Computer modelling for mediation and negotiation

In my years as a consultant working in hospitals I used what I had learnt at the gynaecology department. Each time I entered another part of the hospital, I knew little about every health care process at the start. That was a great advantage. I knew from previous experience that data are hard to find and that I would have to ask doctors and nurses to get a clue of how things really worked. For them to do be willing to do tell me, I had to be a recognized and accepted outsider. And being young helps too. To the people in the hospitals it was natural that I did not know a lot about their work. And so they told me everything.

I started to see that using computer models is effective, not so much as a projection of how things should work, as an ideal situation, but as a tool to show what was going on. A common view on the logistical system makes people involved solve problems by themselves. I will give an example.

In a hospital  the eye doctors and board of directors were not on speaking terms on the facilities available to the eye outpatient clinic. The eye doctors and the adjacent dental surgery clinic both argued that they had too little space and demanded more of it. The hospital board argued that the hospital as a whole already had too much space for what they could afford. The hospital board added that maybe the priority for the doctors should be the reduction of the number of waiting patients. The board seemed to view it as a zero sum game: if the eye doctors needed more space, the dental surgeons would have to give it to them. They had to basically figure it out themselves. The result was they were all stuck and no progress was made on the matter. The views of the stakeholders were different, contradictive and yet all true to some extent.

The simulation model built showed the patient processes as they were. This was all based on factual input provided by the doctors, nurses and assistants supported by planning and production data. At this point we are talking logistics and systems engineering. But instead of calculating the ideal situation the model ‘fact checked’ the perceived problems. We, of course, first had to know what the perceived problems were and what people thought were the causes. Were the waiting patients really there? How come? Is space the real bottleneck?

The model that we made highlighted all the concerns and assumptions that people had. The making of the model already made people aware of what was happening. By cross checking stories told and verifying these with data, people started to adjust their perception of reality or they introduced other factors that were relevant. The process of making the model together with those who are concerned was, again, very effective.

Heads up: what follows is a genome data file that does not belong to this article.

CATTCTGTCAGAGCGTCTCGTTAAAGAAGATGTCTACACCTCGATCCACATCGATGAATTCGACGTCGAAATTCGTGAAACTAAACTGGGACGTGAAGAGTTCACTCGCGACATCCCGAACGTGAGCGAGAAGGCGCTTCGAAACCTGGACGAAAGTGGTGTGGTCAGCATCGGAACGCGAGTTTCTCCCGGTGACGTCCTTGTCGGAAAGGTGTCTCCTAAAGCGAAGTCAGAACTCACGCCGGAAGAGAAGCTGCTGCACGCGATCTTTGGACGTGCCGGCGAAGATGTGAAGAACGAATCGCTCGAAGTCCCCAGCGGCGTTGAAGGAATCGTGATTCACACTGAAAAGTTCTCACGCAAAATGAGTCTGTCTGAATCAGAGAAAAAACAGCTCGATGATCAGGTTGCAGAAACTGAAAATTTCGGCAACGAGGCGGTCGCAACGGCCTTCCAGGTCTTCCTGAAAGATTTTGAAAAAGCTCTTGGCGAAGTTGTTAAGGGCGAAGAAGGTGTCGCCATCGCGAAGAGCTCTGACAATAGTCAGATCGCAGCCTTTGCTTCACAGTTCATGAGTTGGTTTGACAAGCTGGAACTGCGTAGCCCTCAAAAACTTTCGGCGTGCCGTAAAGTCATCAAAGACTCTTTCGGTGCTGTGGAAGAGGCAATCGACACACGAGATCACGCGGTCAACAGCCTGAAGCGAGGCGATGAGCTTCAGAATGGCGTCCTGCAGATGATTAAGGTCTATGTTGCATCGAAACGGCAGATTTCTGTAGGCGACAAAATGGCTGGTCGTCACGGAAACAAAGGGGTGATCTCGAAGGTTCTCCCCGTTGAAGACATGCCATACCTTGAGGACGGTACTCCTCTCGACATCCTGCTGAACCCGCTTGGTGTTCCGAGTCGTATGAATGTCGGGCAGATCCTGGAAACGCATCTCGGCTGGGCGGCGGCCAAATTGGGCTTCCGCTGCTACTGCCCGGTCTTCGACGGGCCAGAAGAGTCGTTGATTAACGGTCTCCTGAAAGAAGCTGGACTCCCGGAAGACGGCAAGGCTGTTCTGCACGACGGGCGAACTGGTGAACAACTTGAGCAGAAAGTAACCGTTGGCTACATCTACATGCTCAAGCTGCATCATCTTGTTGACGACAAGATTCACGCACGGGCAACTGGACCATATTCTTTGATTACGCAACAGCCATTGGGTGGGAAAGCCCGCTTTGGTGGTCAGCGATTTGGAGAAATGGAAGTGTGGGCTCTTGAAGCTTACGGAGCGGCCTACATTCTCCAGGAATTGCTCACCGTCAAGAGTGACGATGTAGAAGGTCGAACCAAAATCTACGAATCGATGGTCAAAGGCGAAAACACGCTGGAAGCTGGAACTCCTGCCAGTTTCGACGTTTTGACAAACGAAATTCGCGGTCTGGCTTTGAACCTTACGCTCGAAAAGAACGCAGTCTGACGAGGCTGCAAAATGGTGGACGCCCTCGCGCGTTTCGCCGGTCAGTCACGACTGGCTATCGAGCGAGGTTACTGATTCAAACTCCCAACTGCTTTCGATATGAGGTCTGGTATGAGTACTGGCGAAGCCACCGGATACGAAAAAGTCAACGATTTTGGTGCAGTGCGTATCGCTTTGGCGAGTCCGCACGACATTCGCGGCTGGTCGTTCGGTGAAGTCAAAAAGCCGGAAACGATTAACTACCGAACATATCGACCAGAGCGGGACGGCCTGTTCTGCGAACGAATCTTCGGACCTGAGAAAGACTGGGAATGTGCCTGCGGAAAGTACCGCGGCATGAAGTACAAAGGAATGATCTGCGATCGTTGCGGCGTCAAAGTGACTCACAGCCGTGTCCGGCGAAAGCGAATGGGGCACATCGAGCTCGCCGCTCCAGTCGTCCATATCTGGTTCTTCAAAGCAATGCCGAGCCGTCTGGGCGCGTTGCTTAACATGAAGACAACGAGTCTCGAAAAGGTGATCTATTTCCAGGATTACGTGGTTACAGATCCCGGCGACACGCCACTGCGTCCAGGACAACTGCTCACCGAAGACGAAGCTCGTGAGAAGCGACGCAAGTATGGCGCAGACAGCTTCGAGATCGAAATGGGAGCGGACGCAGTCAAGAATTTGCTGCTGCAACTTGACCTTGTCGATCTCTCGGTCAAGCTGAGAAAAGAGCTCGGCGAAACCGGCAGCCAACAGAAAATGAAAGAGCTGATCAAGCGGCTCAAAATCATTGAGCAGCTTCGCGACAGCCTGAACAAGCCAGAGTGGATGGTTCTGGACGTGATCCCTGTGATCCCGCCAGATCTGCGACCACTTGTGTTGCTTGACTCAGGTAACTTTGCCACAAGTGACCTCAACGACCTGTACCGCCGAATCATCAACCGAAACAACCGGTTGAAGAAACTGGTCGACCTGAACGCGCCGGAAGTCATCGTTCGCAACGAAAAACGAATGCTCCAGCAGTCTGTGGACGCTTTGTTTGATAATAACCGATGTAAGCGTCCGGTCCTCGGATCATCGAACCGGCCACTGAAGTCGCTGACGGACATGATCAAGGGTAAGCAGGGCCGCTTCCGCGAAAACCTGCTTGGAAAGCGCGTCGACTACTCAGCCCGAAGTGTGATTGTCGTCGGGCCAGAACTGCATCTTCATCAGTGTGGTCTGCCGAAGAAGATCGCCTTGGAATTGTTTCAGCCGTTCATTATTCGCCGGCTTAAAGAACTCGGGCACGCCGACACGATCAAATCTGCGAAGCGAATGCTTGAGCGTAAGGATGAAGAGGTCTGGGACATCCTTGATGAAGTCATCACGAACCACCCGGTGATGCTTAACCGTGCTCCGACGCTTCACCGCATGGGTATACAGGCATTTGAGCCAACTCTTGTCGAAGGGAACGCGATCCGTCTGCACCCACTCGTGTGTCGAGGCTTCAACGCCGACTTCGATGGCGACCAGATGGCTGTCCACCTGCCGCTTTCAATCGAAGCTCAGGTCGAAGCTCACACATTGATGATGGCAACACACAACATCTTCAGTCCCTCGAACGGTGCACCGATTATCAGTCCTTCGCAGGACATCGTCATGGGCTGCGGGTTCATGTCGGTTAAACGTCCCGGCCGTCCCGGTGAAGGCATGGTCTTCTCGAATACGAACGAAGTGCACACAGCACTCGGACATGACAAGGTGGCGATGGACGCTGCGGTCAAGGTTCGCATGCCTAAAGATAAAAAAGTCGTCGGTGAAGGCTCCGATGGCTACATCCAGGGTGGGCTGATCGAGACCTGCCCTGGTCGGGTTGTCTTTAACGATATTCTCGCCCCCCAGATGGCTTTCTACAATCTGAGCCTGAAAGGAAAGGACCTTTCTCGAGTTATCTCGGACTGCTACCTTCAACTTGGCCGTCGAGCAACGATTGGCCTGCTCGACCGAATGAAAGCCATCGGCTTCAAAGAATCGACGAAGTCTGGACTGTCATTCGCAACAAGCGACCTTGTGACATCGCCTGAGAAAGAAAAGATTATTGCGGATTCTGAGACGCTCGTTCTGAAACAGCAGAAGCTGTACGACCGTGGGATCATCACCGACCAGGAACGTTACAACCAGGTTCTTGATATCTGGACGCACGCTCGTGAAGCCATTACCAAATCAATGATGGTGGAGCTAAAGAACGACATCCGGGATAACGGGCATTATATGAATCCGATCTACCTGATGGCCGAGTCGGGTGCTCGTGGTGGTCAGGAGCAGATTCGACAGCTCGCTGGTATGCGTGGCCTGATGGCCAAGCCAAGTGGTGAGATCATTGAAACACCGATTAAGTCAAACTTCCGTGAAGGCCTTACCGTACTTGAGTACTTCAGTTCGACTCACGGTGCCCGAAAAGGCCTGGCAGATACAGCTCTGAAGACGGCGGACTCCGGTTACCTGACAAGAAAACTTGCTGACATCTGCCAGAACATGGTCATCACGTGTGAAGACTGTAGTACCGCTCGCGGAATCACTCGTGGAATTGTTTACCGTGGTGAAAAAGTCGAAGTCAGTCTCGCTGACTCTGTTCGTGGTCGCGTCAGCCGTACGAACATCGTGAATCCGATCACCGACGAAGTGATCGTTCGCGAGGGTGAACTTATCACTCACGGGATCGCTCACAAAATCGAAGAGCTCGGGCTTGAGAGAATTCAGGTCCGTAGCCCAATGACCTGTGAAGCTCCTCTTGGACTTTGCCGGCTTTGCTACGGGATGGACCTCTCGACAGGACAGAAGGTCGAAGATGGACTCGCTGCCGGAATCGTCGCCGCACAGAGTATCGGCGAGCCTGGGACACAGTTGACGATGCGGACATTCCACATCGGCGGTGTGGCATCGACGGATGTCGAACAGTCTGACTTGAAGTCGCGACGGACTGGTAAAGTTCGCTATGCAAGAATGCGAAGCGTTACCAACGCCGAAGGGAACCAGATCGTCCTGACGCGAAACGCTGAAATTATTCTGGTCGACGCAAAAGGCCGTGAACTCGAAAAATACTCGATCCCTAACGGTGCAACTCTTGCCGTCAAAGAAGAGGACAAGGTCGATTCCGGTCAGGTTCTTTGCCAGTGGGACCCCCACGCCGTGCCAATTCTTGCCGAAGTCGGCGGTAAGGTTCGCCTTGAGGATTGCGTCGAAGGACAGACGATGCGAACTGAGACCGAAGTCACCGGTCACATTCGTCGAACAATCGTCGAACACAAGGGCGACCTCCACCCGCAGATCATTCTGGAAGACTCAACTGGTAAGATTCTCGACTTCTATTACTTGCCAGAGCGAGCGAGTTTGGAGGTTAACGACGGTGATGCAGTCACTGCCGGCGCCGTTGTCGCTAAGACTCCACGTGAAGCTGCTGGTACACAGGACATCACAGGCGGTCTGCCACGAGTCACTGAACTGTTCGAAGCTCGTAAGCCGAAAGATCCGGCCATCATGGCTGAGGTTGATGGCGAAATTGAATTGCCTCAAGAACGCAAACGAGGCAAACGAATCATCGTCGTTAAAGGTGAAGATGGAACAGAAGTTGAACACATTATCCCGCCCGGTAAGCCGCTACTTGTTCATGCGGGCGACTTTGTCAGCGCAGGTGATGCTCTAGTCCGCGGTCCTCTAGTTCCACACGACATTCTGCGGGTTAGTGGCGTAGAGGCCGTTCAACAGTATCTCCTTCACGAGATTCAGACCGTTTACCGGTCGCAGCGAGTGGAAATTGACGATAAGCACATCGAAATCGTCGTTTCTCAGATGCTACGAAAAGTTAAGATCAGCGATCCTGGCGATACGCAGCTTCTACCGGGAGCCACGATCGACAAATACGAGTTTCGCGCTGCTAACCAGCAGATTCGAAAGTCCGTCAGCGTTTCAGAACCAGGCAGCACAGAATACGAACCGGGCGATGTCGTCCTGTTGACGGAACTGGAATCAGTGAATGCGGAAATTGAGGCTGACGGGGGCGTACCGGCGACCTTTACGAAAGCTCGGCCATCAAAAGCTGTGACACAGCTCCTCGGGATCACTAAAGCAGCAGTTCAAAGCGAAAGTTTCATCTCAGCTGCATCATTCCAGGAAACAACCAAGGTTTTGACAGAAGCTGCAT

It turned out that lack of space was indeed one of causes of the problems that the eye doctors experienced. Not to the degree they had claimed though. The study also showed that 10 % more patients were planned into the scheme than what was even possible. No wonder there were patients waiting. And the fact that the doctors worked in a room of their own, resulted in patients having to walk from one room to the other, with delays and space unavailability issues as a consequence. It also turned out that waiting is part of the eye patient process – when they get eye drips and have to wait for it to work. And elderly patients who tend to show up early for appointments, was another relevant factor.

The model presented a balanced and objective part of reality for all parties. It brought all stakeholders back to the negotiation table and they were able to solve the space issue themselves. Every stakeholder had cards in their pockets, that they did not want to play before, but now they did. Whether they negotiated the perfect solution according to the model, was not important anymore. They had found an effective solution for now. It was a boost for the relationships and mutual trust increased.  This was a more fruitful ground for perhaps more optimization in the future.

Having had these experiences on a relatively small scale of one or a number of outpatient departments, the next step was to apply this method on a hospital wide scale. This is where my PhD questions were born as this turned out to be a lot harder.

 

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